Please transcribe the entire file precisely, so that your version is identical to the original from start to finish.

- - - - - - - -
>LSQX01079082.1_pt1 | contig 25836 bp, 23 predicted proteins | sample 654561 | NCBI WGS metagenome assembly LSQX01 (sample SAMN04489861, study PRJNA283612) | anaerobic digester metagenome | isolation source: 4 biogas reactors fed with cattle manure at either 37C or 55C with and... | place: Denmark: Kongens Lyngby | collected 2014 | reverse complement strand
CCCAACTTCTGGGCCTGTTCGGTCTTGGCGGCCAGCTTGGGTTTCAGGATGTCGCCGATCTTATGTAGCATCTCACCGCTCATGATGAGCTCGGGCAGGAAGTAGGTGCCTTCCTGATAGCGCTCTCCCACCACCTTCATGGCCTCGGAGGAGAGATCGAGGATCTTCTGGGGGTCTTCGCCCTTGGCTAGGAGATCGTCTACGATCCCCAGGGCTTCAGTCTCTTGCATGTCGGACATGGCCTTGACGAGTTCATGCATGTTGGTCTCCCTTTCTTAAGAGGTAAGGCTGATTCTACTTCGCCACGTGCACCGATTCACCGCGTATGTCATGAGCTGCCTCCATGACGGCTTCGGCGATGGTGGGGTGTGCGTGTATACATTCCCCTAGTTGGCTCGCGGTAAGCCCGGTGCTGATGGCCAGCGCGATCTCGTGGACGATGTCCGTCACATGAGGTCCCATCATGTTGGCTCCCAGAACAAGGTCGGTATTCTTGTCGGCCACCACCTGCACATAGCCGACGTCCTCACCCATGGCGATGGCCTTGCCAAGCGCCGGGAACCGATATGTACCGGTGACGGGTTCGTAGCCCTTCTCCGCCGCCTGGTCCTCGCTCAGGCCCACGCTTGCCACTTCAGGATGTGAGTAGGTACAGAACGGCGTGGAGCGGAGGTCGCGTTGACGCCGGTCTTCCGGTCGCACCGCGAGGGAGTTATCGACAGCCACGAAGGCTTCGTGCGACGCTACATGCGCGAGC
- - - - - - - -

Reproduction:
>LSQX01079082.1_pt1 | contig 25836 bp, 23 predicted proteins | sample 654561 | NCBI WGS metagenome assembly LSQX01 (sample SAMN04489861, study PRJNA283612) | anaerobic digester metagenome | isolation source: 4 biogas reactors fed with cattle manure at either 37C or 55C with and... | place: Denmark: Kongens Lyngby | collected 2014 | reverse complement strand
CCCAACTTCTGGGCCTGTTCGGTCTTGGCGGCCAGCTTGGGTTTCAGGATGTCGCCGATCTTATGTAGCATCTCACCGCTCATGATGAGCTCGGGCAGGAAGTAGGTGCCTTCCTGATAGCGCTCTCCCACCACCTTCATGGCCTCGGAGGAGAGATCGAGGATCTTCTGGGGGTCTTCGCCCTTGGCTAGGAGATCGTCTACGATCCCCAGGGCTTCAGTCTCTTGCATGTCGGACATGGCCTTGACGAGTTCATGCATGTTGGTCTCCCTTTCTTAAGAGGTAAGGCTGATTCTACTTCGCCACGTGCACCGATTCACCGCGTATGTCATGAGCTGCCTCCATGACGGCTTCGGCGATGGTGGGGTGTGCGTGTATACATTCCCCTAGTTGGCTCGCGGTAAGCCCGGTGCTGATGGCCAGCGCGATCTCGTGGACGATGTCCGTCACATGAGGTCCCATCATGTTGGCTCCCAGAACAAGGTCGGTATTCTTGTCGGCCACCACCTGCACATAGCCGACGTCCTCACCCATGGCGATGGCCTTGCCAAGCGCCGGGAACCGATATGTACCGGTGACGGGTTCGTAGCCCTTCTCCGCCGCCTGGTCCTCGCTCAGGCCCACGCTTGCCACTTCAGGATGTGAGTAGGTACAGAACGGCGTGGAGCGGAGGTCGCGTTGACGCCGGTCTTCCGGTCGCACCGCGAGGGAGTTATCGACAGCCACGAAGGCTTCGTGCGACGCTACATGCGCGAGC